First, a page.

The Job Openings and Labor Turnover (JOLT) report from the Bureau of Labor Statistics (BLS) said that the number of job openings declined in May from last month’s level, but they remained at a very high level. Hiring was down slightly while separations were up slightly during the month.
Overall jobs market remains hot
For a discussion of the JOLT report and how it relates to the Employment Situation Report, please see the paragraph at the end of this article.
The BLS reported that there were 11.25 million job openings at the end of May. This was reported to be down by 427,000 openings from the preliminary level reported last month. However, more than half of this reported decline was due to last month’s figure being revised upward by 281,000 openings.
The May job openings figure represents 6.9 percent of total employment plus job openings. For comparison, the unemployment rate in May was reported to be 3.6 percent and 6.0 million people were unemployed. Another 5.7 million people said that they would like a job but were not counted as being in the labor force since they were not actively seeking employment.
The number of people hired for a new job in May was 6.49 million, while the number of people leaving their old jobs was 5.98 million. Of those leaving their jobs, 4.27 million quit voluntarily, while 1.39 million people were involuntarily separated from their jobs. The remainder of people leaving their jobs left for other reasons, such as retirements or transfers. The portion of people quitting their jobs was down slightly from last month’s revised figure at 2.8 percent of the labor force. The involuntary separations rate was unchanged from last month’s revised figure at 0.8 percent.
Construction employment grows
The first chart, below, shows the employment situation for the construction jobs market over the last 37 months. It shows that May saw a net increase of 27,000 jobs. In addition, April’s job gains were revised upward by 2,000 jobs.
Construction jobs openings in May were reported to be 434,000 jobs, 41 percent higher than the year-earlier level. On a month-over-month basis, openings for construction jobs were reported to fall by 6,000 openings from April’s revised (-9,000) jobs openings figure. Job openings in the construction category represent 5.4 percent of total employment plus job openings.
Hiring was reported to be up by 12,000 jobs in May from the prior month’s revised (-5,000) jobs figure at 361,000 new hires. The number of construction jobs that were filled in April was reported to be up 17.6 percent year-over-year.
Construction jobs separations were reported to fall by 7,000 jobs in May to 334,000 jobs. Quits were reported to rise by 7,000 jobs from April’s revised (-8,000 jobs) figure to a level of 220,000 jobs. Layoffs were reported to fall by 11,000 from April’s revised (+1,000 jobs) figure to 105,000 jobs. “Other separations” which includes retirements and transfers, were reported fall by 2,000 jobs from April’s figure to 10,000 jobs. Quits represented 66 percent of separations for the month.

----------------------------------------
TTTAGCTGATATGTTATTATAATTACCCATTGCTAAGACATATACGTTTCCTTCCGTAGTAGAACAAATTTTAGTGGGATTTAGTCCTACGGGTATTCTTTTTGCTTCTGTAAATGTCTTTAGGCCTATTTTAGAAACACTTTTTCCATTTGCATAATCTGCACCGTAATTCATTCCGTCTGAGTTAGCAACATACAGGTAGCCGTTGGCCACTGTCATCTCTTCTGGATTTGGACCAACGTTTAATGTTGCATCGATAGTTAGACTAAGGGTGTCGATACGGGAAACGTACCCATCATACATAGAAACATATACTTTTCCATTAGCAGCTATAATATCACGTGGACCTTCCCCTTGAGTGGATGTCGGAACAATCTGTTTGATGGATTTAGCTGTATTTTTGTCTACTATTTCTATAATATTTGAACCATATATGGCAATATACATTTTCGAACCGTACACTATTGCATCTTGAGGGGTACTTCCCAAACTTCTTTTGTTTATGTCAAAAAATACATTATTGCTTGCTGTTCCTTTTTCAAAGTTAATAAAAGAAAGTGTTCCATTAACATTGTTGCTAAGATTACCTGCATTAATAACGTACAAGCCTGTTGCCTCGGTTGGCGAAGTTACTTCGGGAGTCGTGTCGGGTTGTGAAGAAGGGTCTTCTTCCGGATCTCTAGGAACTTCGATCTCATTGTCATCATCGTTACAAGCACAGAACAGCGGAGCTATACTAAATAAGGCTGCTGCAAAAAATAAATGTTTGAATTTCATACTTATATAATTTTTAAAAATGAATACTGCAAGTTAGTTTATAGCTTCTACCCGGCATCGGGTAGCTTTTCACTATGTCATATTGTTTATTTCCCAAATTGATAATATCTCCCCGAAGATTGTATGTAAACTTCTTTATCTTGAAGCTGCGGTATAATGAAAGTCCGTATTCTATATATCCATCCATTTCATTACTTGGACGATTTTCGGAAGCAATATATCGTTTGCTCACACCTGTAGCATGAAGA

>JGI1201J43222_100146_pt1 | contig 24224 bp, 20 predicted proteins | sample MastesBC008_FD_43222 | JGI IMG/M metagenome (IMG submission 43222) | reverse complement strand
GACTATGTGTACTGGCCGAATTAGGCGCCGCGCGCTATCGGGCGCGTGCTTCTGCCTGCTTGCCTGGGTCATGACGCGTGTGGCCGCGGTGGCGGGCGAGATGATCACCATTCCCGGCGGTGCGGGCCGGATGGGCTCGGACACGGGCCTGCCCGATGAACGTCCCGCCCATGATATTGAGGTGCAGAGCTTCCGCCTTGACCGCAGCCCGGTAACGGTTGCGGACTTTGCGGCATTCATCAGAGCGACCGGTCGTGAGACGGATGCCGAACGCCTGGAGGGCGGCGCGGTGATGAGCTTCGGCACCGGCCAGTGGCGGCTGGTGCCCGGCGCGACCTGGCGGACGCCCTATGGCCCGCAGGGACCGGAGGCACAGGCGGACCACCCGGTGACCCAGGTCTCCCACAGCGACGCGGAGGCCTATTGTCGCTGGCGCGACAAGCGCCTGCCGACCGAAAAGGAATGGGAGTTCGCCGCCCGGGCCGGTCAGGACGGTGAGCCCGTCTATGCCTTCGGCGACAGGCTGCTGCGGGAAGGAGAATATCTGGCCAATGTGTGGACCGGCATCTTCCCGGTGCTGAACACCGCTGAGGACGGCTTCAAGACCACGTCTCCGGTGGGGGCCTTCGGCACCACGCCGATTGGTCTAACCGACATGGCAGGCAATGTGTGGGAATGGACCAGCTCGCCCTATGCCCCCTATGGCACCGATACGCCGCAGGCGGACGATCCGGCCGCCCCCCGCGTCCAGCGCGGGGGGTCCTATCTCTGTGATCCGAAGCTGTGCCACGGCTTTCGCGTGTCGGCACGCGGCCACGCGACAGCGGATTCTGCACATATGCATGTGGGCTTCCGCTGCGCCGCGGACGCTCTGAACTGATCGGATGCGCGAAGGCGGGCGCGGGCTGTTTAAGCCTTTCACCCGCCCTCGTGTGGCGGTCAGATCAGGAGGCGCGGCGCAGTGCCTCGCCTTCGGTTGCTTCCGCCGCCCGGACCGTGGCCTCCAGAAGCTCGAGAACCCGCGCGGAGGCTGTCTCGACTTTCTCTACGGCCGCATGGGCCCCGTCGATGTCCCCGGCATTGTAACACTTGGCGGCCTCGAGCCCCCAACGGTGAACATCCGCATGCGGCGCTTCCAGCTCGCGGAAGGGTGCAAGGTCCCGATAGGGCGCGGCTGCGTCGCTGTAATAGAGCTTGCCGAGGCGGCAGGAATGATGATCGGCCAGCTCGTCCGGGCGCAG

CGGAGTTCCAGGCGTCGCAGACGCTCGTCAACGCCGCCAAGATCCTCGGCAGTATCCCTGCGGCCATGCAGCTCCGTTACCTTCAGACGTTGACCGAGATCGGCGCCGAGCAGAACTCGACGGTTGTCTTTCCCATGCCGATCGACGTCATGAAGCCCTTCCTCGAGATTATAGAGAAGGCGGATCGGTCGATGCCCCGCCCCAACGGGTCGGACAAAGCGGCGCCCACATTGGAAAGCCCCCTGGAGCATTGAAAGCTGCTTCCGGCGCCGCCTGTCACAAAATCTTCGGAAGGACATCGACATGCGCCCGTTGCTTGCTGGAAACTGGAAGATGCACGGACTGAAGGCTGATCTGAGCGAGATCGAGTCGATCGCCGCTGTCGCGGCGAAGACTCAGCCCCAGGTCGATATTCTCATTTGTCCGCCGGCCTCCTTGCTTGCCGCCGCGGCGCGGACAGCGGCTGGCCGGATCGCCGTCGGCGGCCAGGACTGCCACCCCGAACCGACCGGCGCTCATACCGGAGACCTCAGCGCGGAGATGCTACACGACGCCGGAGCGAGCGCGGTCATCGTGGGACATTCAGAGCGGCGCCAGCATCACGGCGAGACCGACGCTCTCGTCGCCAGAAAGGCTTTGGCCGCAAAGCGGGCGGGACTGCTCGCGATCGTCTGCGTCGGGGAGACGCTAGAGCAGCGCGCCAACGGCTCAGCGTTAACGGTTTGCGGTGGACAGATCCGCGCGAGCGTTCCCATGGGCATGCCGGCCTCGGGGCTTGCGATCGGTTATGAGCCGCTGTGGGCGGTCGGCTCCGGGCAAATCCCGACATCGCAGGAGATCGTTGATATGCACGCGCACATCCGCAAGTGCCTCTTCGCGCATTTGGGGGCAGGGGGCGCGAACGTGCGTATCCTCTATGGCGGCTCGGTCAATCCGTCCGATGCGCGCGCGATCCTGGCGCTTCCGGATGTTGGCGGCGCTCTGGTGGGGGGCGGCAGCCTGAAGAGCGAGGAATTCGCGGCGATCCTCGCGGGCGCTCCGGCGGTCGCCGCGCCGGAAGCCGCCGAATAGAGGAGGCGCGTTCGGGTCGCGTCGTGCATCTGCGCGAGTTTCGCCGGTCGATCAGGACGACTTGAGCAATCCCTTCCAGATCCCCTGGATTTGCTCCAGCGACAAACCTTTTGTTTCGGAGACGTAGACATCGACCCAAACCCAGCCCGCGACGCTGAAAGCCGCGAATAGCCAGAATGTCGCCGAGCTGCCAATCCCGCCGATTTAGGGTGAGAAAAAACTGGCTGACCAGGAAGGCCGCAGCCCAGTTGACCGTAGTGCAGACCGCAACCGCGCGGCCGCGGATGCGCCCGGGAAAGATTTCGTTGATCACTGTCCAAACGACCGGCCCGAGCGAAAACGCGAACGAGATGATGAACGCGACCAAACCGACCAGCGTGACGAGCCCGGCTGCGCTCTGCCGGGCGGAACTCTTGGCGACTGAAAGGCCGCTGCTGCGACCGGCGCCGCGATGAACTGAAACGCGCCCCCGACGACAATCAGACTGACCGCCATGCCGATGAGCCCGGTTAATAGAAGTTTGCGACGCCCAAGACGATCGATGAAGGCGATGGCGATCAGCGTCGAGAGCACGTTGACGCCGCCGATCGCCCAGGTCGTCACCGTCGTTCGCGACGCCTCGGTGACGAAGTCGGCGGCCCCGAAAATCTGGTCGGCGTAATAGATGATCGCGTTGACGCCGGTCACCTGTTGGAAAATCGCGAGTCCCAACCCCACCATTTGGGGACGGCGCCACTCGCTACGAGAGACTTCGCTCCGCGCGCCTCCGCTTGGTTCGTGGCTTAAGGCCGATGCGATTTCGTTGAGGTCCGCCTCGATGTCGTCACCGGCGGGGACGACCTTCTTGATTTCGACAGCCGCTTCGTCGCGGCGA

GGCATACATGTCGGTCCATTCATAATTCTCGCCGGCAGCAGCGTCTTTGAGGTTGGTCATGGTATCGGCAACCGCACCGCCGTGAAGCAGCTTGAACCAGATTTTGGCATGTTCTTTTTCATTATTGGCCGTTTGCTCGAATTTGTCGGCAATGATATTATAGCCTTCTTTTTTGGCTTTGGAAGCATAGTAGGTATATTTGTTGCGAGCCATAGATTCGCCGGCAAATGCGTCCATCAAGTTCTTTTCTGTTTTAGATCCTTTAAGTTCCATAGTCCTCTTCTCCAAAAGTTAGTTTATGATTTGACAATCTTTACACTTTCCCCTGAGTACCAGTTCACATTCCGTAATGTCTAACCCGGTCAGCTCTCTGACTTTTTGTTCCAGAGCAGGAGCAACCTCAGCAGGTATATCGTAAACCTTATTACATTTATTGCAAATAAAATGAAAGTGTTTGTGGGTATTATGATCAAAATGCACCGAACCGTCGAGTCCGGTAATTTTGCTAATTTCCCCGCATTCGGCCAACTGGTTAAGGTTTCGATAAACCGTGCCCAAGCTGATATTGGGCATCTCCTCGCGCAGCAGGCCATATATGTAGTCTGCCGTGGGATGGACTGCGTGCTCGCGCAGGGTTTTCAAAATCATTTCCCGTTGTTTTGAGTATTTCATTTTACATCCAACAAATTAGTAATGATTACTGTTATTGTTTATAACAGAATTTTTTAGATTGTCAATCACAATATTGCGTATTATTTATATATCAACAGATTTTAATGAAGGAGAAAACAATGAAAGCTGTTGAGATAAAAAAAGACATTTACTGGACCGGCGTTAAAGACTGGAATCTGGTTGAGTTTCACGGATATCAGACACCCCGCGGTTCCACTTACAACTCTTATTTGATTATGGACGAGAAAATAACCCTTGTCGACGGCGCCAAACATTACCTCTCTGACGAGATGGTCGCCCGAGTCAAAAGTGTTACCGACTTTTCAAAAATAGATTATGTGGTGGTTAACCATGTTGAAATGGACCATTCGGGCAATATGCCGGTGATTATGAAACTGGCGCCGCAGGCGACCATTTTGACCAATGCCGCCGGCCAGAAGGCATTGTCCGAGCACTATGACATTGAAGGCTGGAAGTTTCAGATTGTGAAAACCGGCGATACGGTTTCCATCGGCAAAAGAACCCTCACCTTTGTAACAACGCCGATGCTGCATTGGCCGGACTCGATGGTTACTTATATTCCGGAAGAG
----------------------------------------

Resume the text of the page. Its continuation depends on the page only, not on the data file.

Quits from RERL jobs drop
The last chart, below, shows the employment situation for the real estate and rental and leasing (RERL) jobs category. Employment in this jobs category was reported to rise by 16,000 jobs, reversing last month’s decline.
The number of job openings in the RERL category was 155,000 jobs at the end of May. This was reported to be up 4,000 job openings from the month before, but only because April’s job openings figure was revised downward by 17,000 jobs. Job openings in May were 39 percent higher than their year-earlier level. Job openings in the RERL category represent 6.1 percent of total employment plus job openings.
Hiring in May was down by 7,000 jobs from April’s revised (-4,000 jobs) level at 83,000 jobs. This hiring figure was 14 percent above the year-earlier level.
Separations in the RERL jobs category in May were down 30,000 jobs from April’s figure at 67,000 jobs. Quits plunged by 33,000 jobs from April’s revised (-1,000 jobs) figure at 47,000 jobs. Last month’s quits figure of 80,000 jobs appears to be an anomaly. Quits were reported to be down 41 percent for the month and represented 70 percent of total separations in May.
The numbers given in the JOLT report are seasonally adjusted and are subject to revision. It is common for small adjustments to be made in subsequent reports, particularly to the data for the most recent month. The full current JOLT report can be found here.
Comparing the reports
The US labor market is very dynamic with many people changing jobs in any given month. The JOLT report documents this dynamism by providing details about job openings, hiring and separations. However, it does not break down the jobs market into as fine categories as does the Employment Situation Report, which provides data on total employment and unemployment. For example, while the Employment Situation Report separates residential construction from other construction employment, the JOLT report does not. The Employment Situation Report separates residential property managers from other types of real estate and rental and leasing professionals, but the JOLT report does not. However, the JOLT report provides a look at what is driving the employment gains (or losses) in broad employment categories.